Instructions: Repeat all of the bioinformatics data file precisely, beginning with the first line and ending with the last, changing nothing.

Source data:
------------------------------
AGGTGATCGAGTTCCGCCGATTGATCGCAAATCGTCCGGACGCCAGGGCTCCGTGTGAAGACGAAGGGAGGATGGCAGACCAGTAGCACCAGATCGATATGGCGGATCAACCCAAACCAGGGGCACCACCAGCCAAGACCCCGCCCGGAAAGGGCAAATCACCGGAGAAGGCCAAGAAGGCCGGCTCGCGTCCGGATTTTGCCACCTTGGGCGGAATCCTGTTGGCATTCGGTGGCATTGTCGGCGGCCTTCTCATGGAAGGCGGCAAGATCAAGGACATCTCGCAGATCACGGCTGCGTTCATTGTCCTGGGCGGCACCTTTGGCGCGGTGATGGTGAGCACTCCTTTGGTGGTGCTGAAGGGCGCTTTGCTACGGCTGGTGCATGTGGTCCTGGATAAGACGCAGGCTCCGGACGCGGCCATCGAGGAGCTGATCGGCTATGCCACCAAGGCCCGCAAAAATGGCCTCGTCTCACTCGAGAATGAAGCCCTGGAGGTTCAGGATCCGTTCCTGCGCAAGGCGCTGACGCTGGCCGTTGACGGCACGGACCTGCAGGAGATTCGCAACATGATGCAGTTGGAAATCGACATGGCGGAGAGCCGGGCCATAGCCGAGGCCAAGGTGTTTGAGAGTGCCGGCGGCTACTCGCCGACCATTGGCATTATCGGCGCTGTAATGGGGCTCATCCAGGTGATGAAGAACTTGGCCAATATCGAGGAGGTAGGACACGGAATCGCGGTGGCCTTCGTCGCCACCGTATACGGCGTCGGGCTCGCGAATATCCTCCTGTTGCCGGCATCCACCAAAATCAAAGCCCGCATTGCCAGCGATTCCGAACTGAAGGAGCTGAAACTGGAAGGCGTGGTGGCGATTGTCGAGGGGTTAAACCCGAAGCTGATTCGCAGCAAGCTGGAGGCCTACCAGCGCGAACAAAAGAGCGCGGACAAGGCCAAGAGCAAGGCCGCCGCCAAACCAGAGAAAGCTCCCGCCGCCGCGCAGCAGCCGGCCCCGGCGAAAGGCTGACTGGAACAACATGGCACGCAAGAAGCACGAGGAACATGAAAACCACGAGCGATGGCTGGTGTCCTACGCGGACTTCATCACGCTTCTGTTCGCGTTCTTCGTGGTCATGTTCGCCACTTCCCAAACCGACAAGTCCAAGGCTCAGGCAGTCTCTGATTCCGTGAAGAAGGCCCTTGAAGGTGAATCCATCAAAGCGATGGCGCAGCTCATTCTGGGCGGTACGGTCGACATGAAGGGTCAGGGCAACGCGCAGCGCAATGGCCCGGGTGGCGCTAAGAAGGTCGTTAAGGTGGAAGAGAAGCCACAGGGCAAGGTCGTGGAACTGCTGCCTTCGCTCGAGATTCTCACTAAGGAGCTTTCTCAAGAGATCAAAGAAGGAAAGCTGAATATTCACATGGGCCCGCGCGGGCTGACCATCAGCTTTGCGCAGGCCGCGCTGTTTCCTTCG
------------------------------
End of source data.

AGGTGATCGAGTTCCGCCGATTGATCGCAAATCGTCCGGACGCCAGGGCTCCGTGTGAAGACGAAGGGAGGATGGCAGACCAGTAGCACCAGATCGATATGGCGGATCAACCCAAACCAGGGGCACCACCAGCCAAGACCCCGCCCGGAAAGGGCAAATCACCGGAGAAGGCCAAGAAGGCCGGCTCGCGTCCGGATTTTGCCACCTTGGGCGGAATCCTGTTGGCATTCGGTGGCATTGTCGGCGGCCTTCTCATGGAAGGCGGCAAGATCAAGGACATCTCGCAGATCACGGCTGCGTTCATTGTCCTGGGCGGCACCTTTGGCGCGGTGATGGTGAGCACTCCTTTGGTGGTGCTGAAGGGCGCTTTGCTACGGCTGGTGCATGTGGTCCTGGATAAGACGCAGGCTCCGGACGCGGCCATCGAGGAGCTGATCGGCTATGCCACCAAGGCCCGCAAAAATGGCCTCGTCTCACTCGAGAATGAAGCCCTGGAGGTTCAGGATCCGTTCCTGCGCAAGGCGCTGACGCTGGCCGTTGACGGCACGGACCTGCAGGAGATTCGCAACATGATGCAGTTGGAAATCGACATGGCGGAGAGCCGGGCCATAGCCGAGGCCAAGGTGTTTGAGAGTGCCGGCGGCTACTCGCCGACCATTGGCATTATCGGCGCTGTAATGGGGCTCATCCAGGTGATGAAGAACTTGGCCAATATCGAGGAGGTAGGACACGGAATCGCGGTGGCCTTCGTCGCCACCGTATACGGCGTCGGGCTCGCGAATATCCTCCTGTTGCCGGCATCCACCAAAATCAAAGCCCGCATTGCCAGCGATTCCGAACTGAAGGAGCTGAAACTGGAAGGCGTGGTGGCGATTGTCGAGGGGTTAAACCCGAAGCTGATTCGCAGCAAGCTGGAGGCCTACCAGCGCGAACAAAAGAGCGCGGACAAGGCCAAGAGCAAGGCCGCCGCCAAACCAGAGAAAGCTCCCGCCGCCGCGCAGCAGCCGGCCCCGGCGAAAGGCTGACTGGAACAACATGGCACGCAAGAAGCACGAGGAACATGAAAACCACGAGCGATGGCTGGTGTCCTACGCGGACTTCATCACGCTTCTGTTCGCGTTCTTCGTGGTCATGTTCGCCACTTCCCAAACCGACAAGTCCAAGGCTCAGGCAGTCTCTGATTCCGTGAAGAAGGCCCTTGAAGGTGAATCCATCAAAGCGATGGCGCAGCTCATTCTGGGCGGTACGGTCGACATGAAGGGTCAGGGCAACGCGCAGCGCAATGGCCCGGGTGGCGCTAAGAAGGTCGTTAAGGTGGAAGAGAAGCCACAGGGCAAGGTCGTGGAACTGCTGCCTTCGCTCGAGATTCTCACTAAGGAGCTTTCTCAAGAGATCAAAGAAGGAAAGCTGAATATTCACATGGGCCCGCGCGGGCTGACCATCAGCTTTGCGCAGGCCGCGCTGTTTCCTTCG